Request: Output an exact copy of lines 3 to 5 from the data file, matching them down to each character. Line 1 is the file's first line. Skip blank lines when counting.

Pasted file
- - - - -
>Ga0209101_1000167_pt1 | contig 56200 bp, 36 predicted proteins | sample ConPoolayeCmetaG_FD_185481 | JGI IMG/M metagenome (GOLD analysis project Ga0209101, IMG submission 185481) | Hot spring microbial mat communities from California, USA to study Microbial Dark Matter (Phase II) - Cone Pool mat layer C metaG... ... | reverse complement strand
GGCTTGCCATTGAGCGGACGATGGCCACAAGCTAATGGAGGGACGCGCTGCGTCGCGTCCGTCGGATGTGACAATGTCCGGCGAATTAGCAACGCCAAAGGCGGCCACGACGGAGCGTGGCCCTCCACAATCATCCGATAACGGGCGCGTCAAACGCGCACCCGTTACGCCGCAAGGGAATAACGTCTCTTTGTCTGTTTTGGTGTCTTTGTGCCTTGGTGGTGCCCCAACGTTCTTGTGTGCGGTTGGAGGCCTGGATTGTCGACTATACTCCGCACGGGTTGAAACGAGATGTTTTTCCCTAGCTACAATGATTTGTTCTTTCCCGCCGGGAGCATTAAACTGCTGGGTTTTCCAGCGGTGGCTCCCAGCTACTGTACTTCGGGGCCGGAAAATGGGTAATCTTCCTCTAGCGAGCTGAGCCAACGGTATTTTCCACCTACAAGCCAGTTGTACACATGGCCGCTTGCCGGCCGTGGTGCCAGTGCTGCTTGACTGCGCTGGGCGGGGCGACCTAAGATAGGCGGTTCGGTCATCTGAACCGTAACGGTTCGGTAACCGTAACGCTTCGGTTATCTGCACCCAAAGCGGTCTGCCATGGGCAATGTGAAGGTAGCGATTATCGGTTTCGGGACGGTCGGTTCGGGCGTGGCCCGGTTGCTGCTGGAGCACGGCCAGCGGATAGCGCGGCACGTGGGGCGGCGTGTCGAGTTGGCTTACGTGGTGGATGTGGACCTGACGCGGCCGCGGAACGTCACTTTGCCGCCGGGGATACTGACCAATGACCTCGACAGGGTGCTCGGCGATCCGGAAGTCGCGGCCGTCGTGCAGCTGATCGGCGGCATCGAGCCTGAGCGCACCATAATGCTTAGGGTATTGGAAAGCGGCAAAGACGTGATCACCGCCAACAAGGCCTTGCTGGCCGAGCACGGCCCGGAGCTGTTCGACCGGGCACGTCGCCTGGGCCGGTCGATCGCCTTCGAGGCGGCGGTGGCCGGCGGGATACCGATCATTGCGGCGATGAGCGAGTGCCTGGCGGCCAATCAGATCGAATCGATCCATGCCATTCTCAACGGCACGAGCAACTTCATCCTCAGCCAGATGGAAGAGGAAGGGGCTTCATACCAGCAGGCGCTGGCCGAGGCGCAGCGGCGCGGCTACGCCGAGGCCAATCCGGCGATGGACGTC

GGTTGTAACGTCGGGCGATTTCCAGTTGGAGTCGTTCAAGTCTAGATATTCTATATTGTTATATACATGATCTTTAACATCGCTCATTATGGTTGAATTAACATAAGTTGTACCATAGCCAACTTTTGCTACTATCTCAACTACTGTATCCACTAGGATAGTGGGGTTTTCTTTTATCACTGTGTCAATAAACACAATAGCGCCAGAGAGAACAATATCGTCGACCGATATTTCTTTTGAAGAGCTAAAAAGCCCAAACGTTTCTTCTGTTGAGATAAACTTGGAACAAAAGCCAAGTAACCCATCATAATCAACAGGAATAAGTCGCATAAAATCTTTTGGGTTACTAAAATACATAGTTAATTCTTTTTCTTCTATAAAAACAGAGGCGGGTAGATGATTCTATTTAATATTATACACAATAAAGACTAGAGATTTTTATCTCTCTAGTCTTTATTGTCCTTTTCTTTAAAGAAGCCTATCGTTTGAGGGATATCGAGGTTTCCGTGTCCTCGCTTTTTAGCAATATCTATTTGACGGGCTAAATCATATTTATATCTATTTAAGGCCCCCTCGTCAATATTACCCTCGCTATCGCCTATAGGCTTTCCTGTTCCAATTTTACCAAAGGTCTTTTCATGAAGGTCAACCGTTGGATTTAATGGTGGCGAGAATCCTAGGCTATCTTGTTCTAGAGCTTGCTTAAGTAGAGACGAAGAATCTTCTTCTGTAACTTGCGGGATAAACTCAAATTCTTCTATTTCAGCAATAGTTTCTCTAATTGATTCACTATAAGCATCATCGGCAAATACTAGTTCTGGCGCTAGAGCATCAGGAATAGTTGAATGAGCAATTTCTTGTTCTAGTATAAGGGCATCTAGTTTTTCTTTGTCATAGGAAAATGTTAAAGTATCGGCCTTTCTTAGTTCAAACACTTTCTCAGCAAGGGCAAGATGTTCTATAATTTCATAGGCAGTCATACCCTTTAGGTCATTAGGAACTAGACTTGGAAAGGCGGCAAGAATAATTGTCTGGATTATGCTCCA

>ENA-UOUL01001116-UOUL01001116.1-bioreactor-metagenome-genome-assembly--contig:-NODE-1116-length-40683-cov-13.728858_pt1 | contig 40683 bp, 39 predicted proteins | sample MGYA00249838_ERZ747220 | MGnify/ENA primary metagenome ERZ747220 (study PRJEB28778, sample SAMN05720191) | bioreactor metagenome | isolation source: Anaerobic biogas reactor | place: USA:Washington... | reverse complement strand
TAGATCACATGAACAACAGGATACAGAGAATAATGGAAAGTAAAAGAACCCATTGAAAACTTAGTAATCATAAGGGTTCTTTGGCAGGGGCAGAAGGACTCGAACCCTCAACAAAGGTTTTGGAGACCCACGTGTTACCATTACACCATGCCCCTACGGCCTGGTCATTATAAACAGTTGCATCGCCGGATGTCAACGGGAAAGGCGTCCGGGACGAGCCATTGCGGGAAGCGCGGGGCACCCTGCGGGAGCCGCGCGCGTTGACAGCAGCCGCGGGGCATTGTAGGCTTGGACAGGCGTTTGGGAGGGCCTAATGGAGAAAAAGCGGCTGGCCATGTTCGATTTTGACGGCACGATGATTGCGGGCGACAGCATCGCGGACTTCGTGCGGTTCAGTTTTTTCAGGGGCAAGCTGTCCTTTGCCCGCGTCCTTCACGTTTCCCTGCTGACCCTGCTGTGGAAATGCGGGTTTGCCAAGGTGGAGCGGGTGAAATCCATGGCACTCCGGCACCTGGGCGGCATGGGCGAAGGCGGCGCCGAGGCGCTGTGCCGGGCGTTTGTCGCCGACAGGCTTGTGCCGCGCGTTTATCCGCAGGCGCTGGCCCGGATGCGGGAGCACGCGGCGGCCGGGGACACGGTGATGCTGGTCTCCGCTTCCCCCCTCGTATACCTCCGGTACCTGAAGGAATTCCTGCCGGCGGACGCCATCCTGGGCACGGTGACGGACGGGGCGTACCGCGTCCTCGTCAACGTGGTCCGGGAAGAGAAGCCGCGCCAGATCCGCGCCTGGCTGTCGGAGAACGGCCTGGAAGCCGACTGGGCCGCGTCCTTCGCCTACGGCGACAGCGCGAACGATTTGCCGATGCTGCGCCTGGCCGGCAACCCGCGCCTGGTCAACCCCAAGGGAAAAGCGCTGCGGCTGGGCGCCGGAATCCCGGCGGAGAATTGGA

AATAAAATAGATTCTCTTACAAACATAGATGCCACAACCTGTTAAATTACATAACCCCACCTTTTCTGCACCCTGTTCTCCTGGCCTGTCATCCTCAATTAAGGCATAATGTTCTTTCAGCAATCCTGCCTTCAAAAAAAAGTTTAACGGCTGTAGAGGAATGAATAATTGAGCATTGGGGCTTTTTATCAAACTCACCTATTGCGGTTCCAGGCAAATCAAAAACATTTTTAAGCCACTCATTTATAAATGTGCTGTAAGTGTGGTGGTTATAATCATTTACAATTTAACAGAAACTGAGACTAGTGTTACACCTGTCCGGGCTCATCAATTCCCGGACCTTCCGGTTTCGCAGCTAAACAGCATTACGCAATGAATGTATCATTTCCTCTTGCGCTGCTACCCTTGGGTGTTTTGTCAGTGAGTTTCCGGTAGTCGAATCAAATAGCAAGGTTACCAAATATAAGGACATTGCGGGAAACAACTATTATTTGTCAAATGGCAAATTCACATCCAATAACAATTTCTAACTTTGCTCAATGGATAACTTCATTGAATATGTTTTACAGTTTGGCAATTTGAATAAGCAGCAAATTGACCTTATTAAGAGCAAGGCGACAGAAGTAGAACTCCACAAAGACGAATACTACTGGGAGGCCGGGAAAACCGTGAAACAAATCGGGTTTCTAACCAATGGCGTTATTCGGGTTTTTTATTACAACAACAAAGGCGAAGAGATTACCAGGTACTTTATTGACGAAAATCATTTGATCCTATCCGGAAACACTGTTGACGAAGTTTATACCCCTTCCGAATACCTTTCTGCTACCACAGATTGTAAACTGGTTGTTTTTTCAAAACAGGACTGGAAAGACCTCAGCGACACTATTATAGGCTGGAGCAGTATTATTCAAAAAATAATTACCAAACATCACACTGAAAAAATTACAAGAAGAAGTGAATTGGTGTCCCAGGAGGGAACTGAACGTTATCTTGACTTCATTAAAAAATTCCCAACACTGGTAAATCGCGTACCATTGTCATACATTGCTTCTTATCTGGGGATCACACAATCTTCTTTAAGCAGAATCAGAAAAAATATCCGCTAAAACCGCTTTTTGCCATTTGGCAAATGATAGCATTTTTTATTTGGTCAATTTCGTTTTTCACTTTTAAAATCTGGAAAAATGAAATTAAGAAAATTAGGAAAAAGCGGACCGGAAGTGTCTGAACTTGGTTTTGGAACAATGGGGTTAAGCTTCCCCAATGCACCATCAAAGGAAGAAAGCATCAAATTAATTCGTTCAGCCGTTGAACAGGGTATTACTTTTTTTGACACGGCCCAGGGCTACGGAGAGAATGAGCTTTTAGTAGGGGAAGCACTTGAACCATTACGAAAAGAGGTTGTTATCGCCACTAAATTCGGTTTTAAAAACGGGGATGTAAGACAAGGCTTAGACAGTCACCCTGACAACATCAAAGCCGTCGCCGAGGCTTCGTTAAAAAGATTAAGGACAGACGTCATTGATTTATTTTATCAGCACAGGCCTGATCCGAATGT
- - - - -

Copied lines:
GGTTGTAACGTCGGGCGATTTCCAGTTGGAGTCGTTCAAGTCTAGATATTCTATATTGTTATATACATGATCTTTAACATCGCTCATTATGGTTGAATTAACATAAGTTGTACCATAGCCAACTTTTGCTACTATCTCAACTACTGTATCCACTAGGATAGTGGGGTTTTCTTTTATCACTGTGTCAATAAACACAATAGCGCCAGAGAGAACAATATCGTCGACCGATATTTCTTTTGAAGAGCTAAAAAGCCCAAACGTTTCTTCTGTTGAGATAAACTTGGAACAAAAGCCAAGTAACCCATCATAATCAACAGGAATAAGTCGCATAAAATCTTTTGGGTTACTAAAATACATAGTTAATTCTTTTTCTTCTATAAAAACAGAGGCGGGTAGATGATTCTATTTAATATTATACACAATAAAGACTAGAGATTTTTATCTCTCTAGTCTTTATTGTCCTTTTCTTTAAAGAAGCCTATCGTTTGAGGGATATCGAGGTTTCCGTGTCCTCGCTTTTTAGCAATATCTATTTGACGGGCTAAATCATATTTATATCTATTTAAGGCCCCCTCGTCAATATTACCCTCGCTATCGCCTATAGGCTTTCCTGTTCCAATTTTACCAAAGGTCTTTTCATGAAGGTCAACCGTTGGATTTAATGGTGGCGAGAATCCTAGGCTATCTTGTTCTAGAGCTTGCTTAAGTAGAGACGAAGAATCTTCTTCTGTAACTTGCGGGATAAACTCAAATTCTTCTATTTCAGCAATAGTTTCTCTAATTGATTCACTATAAGCATCATCGGCAAATACTAGTTCTGGCGCTAGAGCATCAGGAATAGTTGAATGAGCAATTTCTTGTTCTAGTATAAGGGCATCTAGTTTTTCTTTGTCATAGGAAAATGTTAAAGTATCGGCCTTTCTTAGTTCAAACACTTTCTCAGCAAGGGCAAGATGTTCTATAATTTCATAGGCAGTCATACCCTTTAGGTCATTAGGAACTAGACTTGGAAAGGCGGCAAGAATAATTGTCTGGATTATGCTCCA

>ENA-UOUL01001116-UOUL01001116.1-bioreactor-metagenome-genome-assembly--contig:-NODE-1116-length-40683-cov-13.728858_pt1 | contig 40683 bp, 39 predicted proteins | sample MGYA00249838_ERZ747220 | MGnify/ENA primary metagenome ERZ747220 (study PRJEB28778, sample SAMN05720191) | bioreactor metagenome | isolation source: Anaerobic biogas reactor | place: USA:Washington... | reverse complement strand
TAGATCACATGAACAACAGGATACAGAGAATAATGGAAAGTAAAAGAACCCATTGAAAACTTAGTAATCATAAGGGTTCTTTGGCAGGGGCAGAAGGACTCGAACCCTCAACAAAGGTTTTGGAGACCCACGTGTTACCATTACACCATGCCCCTACGGCCTGGTCATTATAAACAGTTGCATCGCCGGATGTCAACGGGAAAGGCGTCCGGGACGAGCCATTGCGGGAAGCGCGGGGCACCCTGCGGGAGCCGCGCGCGTTGACAGCAGCCGCGGGGCATTGTAGGCTTGGACAGGCGTTTGGGAGGGCCTAATGGAGAAAAAGCGGCTGGCCATGTTCGATTTTGACGGCACGATGATTGCGGGCGACAGCATCGCGGACTTCGTGCGGTTCAGTTTTTTCAGGGGCAAGCTGTCCTTTGCCCGCGTCCTTCACGTTTCCCTGCTGACCCTGCTGTGGAAATGCGGGTTTGCCAAGGTGGAGCGGGTGAAATCCATGGCACTCCGGCACCTGGGCGGCATGGGCGAAGGCGGCGCCGAGGCGCTGTGCCGGGCGTTTGTCGCCGACAGGCTTGTGCCGCGCGTTTATCCGCAGGCGCTGGCCCGGATGCGGGAGCACGCGGCGGCCGGGGACACGGTGATGCTGGTCTCCGCTTCCCCCCTCGTATACCTCCGGTACCTGAAGGAATTCCTGCCGGCGGACGCCATCCTGGGCACGGTGACGGACGGGGCGTACCGCGTCCTCGTCAACGTGGTCCGGGAAGAGAAGCCGCGCCAGATCCGCGCCTGGCTGTCGGAGAACGGCCTGGAAGCCGACTGGGCCGCGTCCTTCGCCTACGGCGACAGCGCGAACGATTTGCCGATGCTGCGCCTGGCCGGCAACCCGCGCCTGGTCAACCCCAAGGGAAAAGCGCTGCGGCTGGGCGCCGGAATCCCGGCGGAGAATTGGA